Here’s to 2018 — Wellness, Harassment and Tax Reform’s Effect on Drug Prices
Will the EEOC’s wellness guidance get sorted out? Will harassment finally get its day in court? And then there’s soaring drug prices.
It’s the end of 2017, which means I’ve thinking a lot about what I’m looking forward to in 2018.
There are the personal thoughts, like my extended family’s pilgrimage to Slovenia, the country my grandparents immigrated from. I’m looking forward to a two-day hike up a mountain, followed by a party in a castle with at least 17 of my family members once we descend back to sea level. And then there are work things — topics I’ve grown attached to while researching and covering them this year.
I can’t say I know what developments will happen with these issues, obviously, but they’re issues I’m looking forward to keeping up with next year, and issues that could greatly impact employers.
Wellness Incentives: Ahhh, my pet topic, the one has been a constant since I began this blog for Workforce a year and a half ago. When is a wellness program truly voluntary, and when are a program’s incentives coercive? AARP even filed a lawsuit against the EEOC regarding their final wellness rule, and now the EEOC has to defend its definition of “voluntary.” The question is, if a participating employee gets to pay 30 percent less on insurance premiums for joining a wellness program, is it truly voluntary? That’s a lot of money. And the number 30 really wasn’t rendered with any specific reasoning to begin with.
I’d need to speak to a legal expert in more detail about this case against the EEOC to understand the full scope of this suit. That being said, regardless of how large or small this scope is, it brings up issues that are critical to how companies set up and manage wellness programs. Will the wellness program of 2018 be significantly different than the wellness program of 2017? We’ll have to wait and see.
I’ve yet to find out anything new that has surfaced regarding this lawsuit since the story broke in August. As far as I can tell, the EEOC hasn’t explained its logic behind the percentage. If you come across anything on this, feel free to share it with me. Meanwhile, I’ll be on the lookout for new info.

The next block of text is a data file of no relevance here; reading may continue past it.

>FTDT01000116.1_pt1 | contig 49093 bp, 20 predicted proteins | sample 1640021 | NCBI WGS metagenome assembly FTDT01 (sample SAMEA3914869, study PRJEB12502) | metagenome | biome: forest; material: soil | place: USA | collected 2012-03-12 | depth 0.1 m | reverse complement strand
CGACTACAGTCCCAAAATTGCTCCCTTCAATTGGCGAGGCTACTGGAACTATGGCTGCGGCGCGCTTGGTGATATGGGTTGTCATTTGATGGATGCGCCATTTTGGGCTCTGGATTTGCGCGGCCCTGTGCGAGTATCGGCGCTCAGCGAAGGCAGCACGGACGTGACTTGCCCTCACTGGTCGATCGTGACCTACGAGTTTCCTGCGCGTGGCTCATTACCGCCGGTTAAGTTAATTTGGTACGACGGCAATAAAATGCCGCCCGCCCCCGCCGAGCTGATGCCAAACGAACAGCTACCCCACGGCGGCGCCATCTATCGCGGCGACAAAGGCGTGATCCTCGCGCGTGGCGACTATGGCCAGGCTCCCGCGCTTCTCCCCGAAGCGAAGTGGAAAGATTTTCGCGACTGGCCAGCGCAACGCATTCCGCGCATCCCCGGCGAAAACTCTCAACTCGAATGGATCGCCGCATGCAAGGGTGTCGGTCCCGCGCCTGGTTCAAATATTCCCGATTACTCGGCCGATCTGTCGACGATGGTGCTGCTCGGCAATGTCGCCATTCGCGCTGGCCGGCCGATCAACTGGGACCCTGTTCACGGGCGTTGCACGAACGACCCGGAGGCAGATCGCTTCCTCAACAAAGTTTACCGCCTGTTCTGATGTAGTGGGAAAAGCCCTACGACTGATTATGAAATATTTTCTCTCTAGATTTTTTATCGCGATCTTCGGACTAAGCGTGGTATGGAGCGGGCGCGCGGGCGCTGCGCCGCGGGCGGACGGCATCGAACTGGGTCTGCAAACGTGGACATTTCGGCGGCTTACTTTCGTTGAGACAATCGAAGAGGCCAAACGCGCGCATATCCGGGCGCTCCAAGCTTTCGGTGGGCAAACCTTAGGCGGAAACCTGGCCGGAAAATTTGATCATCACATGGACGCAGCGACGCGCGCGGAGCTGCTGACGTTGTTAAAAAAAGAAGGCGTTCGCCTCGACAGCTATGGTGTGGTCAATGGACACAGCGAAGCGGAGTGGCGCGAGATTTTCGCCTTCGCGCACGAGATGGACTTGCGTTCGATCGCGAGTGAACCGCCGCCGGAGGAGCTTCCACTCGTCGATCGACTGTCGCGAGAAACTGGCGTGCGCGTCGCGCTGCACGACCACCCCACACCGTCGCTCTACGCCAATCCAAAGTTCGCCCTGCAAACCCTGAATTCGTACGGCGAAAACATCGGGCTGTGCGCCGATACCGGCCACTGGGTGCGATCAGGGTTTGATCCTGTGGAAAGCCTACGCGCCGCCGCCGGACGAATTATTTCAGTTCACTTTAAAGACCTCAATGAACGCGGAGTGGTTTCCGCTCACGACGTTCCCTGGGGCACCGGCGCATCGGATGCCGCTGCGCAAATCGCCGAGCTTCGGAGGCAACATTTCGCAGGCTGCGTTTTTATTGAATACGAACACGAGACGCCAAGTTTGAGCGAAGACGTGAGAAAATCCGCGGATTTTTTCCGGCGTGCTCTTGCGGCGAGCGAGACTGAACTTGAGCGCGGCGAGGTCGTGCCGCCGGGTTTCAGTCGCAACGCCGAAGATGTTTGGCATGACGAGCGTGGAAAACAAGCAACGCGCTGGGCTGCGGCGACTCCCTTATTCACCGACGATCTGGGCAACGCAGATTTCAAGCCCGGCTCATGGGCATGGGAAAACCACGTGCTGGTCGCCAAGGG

Harassment: Then there is that Harvey Weinstein-sized elephant in the room to tackle. Workplace sexual harassment awareness has been gaining momentum these past few months, to state the obvious.
I’m curious what will happen with this next year. Despite some people’s claims that the pendulum has swung too far the other way now that a handful of prominent men have resigned or been fired due to sexual harassment or assault allegations, the pendulum has not even begun to swing. This is just the tip of the iceberg. Few people have actually taken responsibility or received jail time for sexual assault/harassment.
A recent NPR article explained how the standard for harassment under the law is so high that only 3 to 6 percent of cases make it to court, and only 2 percent of plaintiffs win their case. I’m curious in the following year what direction this will all go in. Will the #MeToo movement prompt changes in the law at all, like in the legal definition of harassment? What about NDAs? Will anything change in the court — not in the court of public opinion, but in courts that can actually punish people for serious crimes?
The Tax Bill: Many publications have posted workforce implications with the massive tax overhaul, like how commuters might lose transit benefits or how businesses realistically would spend its tax cut money. I was most interested in a throwaway line in a Washington Post article:
“Analysts predict that health insurers and pharmacy benefit managers will see profits 10 to 15 percent higher under the tax overhaul — money they could potentially put into lowering premiums for customers.”
Interesting thought. I have not been able to track down which analysts made this prediction. That being said, I’ll take this at face value for the sake of this argument. Let’s say employers and their employees see lower health and pharmacy costs. My question is, will this be enough to ease the tension of the employer-PBM relationship? PBMs, which act as the prescription-drug middleman between drugmakers and employers, haven’t exactly gone through 2017 free of scrutiny.
PBMs have their value. But some employers have been frustrated in recent years as prescription drug prices have risen, especially for specialty drugs.
They’ve also been frustrated with the lack of transparency and vague contracts in the PBM space, according to my sources in an article I wrote in the July/August print issue of Workforce.
What I’m curious about regarding the tax reform bill is, even if prices drop, would they lower enough for employers to forget about their transparency and contract frustrations? I’d expect not, but that’ll be something to look out for next year. Will employers and employees see their prescription drugs costs lower, and if they do, will that ease the criticism leveled against the PBM industry?
Now I’m off for the rest of the year to spend some time with my family and an adorable pit bull (who unfortunately cannot attend the big European trip with us. At 65 pounds, he can’t do air travel). Happy holidays, readers, and see you in 2018!
Andie Burjek is a Workforce associate editor. You can find Workforce on Twitter at @workforcenews. Comment below or email email@example.com.